Where to put your Angular models?

3 min read
Cover Image for Where to put your Angular models?

Before we go into detail - it's worth understanding what we mean by models:

  • entity classes?
  • enums?
  • interfaces?

It could be all of them - depending on who you ask.

I personally like to differentiate between interfaces and models as two distinct things:

  • interfaces are used to define the shape of my Typescript entities
  • models are used as to define the actual value of my interfaces

How to organize your models in your Angular Project Structure

Every module may have a set of entities (models, enums, etc.) that are either private or public to the module itself.

Let's assume we have a module called UsersModule. We want to define, for every entity, a sensible folder structure:

- users
    - components
    - services
    - enums
        - roles.enum.ts
    - interfaces
        - user.interface.ts
    - models

As you may have noticed, enums, interfaces and models all have their own folder, and it's important not to mix them to keep them well-organized.

Entities Visibility

There are a few rules that I tend to follow to make sure my project is well-organized.

Use a shared library for entities used outside of your modules

It's important to notice that a module should only contain the entities that are not shared with other modules, and hence that are private to that module.

But - Why?

Imagine we have a mono-repo with other applications or libraries written in different technologies (ex. Express, Stencil, React, etc.): you may not want to import your types from a different technology.

馃挕 Solution

Create a separate library (for example, called @enterprise/interfaces) that exposes your global entities. This is particularly recommended if you're using Nx to structure your project.

Otherwise, consider creating a typescript repository to expose your global entities to different repositories.

Admittedly, this is not great - but if you have a large team of teams using the same interfaces, it could be really important to keep them in sync.

Never export an interface from a Service

This is a pattern that I quite dislike - and I see used very often.

Defining an interface within a Service (or a Component) is generally fine - although not something I normally do. It's all good - as long as it is not exported.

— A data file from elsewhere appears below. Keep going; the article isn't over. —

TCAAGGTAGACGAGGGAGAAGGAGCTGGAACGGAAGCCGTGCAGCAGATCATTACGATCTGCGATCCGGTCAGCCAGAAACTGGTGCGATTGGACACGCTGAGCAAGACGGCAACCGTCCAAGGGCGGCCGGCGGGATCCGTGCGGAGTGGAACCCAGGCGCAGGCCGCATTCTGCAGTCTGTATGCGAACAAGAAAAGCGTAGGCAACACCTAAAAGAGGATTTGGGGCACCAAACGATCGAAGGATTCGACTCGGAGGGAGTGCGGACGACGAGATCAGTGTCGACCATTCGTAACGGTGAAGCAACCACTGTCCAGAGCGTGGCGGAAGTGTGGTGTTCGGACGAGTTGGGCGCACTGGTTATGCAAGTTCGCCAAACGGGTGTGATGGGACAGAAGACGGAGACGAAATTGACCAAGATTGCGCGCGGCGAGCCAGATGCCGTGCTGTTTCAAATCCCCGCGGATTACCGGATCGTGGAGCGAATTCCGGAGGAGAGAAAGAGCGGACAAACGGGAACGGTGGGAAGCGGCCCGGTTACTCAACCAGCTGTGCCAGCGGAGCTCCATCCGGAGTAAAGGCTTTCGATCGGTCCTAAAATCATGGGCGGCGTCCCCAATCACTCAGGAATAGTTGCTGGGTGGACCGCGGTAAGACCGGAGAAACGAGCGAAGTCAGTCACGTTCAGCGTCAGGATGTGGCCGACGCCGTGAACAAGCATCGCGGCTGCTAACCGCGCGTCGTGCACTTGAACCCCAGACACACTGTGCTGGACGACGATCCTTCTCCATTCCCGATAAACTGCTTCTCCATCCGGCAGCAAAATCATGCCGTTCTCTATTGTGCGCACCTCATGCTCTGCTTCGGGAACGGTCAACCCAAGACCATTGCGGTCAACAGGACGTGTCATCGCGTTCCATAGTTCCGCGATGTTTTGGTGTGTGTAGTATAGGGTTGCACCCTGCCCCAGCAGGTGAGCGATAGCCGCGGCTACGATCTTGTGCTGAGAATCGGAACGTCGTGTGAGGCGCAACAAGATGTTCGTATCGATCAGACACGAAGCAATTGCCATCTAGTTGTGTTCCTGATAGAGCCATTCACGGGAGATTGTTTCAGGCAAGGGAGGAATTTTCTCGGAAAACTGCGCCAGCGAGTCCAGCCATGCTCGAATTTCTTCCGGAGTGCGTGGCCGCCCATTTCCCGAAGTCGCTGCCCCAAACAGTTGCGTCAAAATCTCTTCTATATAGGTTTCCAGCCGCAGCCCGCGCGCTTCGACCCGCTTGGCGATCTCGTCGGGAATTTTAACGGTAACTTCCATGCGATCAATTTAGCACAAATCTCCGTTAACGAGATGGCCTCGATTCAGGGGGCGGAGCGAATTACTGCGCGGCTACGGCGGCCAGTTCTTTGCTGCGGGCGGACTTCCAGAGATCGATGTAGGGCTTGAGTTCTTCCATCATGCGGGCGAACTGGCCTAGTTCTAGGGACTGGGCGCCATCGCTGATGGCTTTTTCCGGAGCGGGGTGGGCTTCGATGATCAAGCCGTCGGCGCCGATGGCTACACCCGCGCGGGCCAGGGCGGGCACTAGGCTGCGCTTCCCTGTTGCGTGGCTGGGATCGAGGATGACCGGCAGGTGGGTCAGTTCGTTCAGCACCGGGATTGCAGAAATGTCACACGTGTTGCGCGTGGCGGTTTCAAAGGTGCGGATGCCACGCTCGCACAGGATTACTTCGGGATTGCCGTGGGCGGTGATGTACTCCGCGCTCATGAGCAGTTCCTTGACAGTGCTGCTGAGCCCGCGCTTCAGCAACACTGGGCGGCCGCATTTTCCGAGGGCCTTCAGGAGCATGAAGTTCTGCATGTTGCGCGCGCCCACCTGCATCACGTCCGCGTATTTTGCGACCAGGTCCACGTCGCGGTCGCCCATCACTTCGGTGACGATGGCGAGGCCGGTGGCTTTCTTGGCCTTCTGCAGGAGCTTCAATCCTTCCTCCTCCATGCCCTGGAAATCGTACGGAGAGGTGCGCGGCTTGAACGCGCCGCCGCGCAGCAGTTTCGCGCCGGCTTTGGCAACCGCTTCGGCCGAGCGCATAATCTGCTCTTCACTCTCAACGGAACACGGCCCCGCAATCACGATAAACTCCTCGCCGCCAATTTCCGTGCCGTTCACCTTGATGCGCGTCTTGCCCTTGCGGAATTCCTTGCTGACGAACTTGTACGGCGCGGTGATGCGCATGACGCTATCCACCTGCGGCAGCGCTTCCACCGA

Why is that?

  • A component should not import a service simply to get an Interface
  • A component may simply use Typescript inference instead of using that Interface
  • If the interface is reused and is used in a way that inference could not work, then it should defined in its own file

Hopefully this answered your questions - but if not, please do send me an email and I'd love to expand on the subject.

Thank you for reading, I hope you enjoyed this article. If you did, consider follow me on Twitter or sign up to the Newsletter using the form below!

Learn more about

Cover Image for Benchmarking Angular 12 with Webpack 5
2 min read

Angular 12 has been released and with it the much awaited Webpack 5 upgrade. In this post I benchmarked the bundle-size and compilation speed against the previous version

Cover Image for Principles for creating libraries with Nx and Angular
5 min read

Working with Nx may be confusing. This article explains how I create Nx libraries and the principles behind my motivations

Cover Image for Using the Intersection Observer API with Angular
5 min read

This article shows how to build a directive with Angular that uses the Intersection Observer API to check when an element becomes visible on the page

Cover Image for Setters vs ngOnChanges: which one is better?
3 min read

Listening to Input changes can be done in different ways. But which one should you use?

Cover Image for Async Rendering with a single Rx Operator
3 min read

Increase your app rendering performance with this simple Rx operator

Cover Image for 3 Ways to Render Large Lists in Angular
6 min read

An overview of the available techniques to render large lists of items with Angular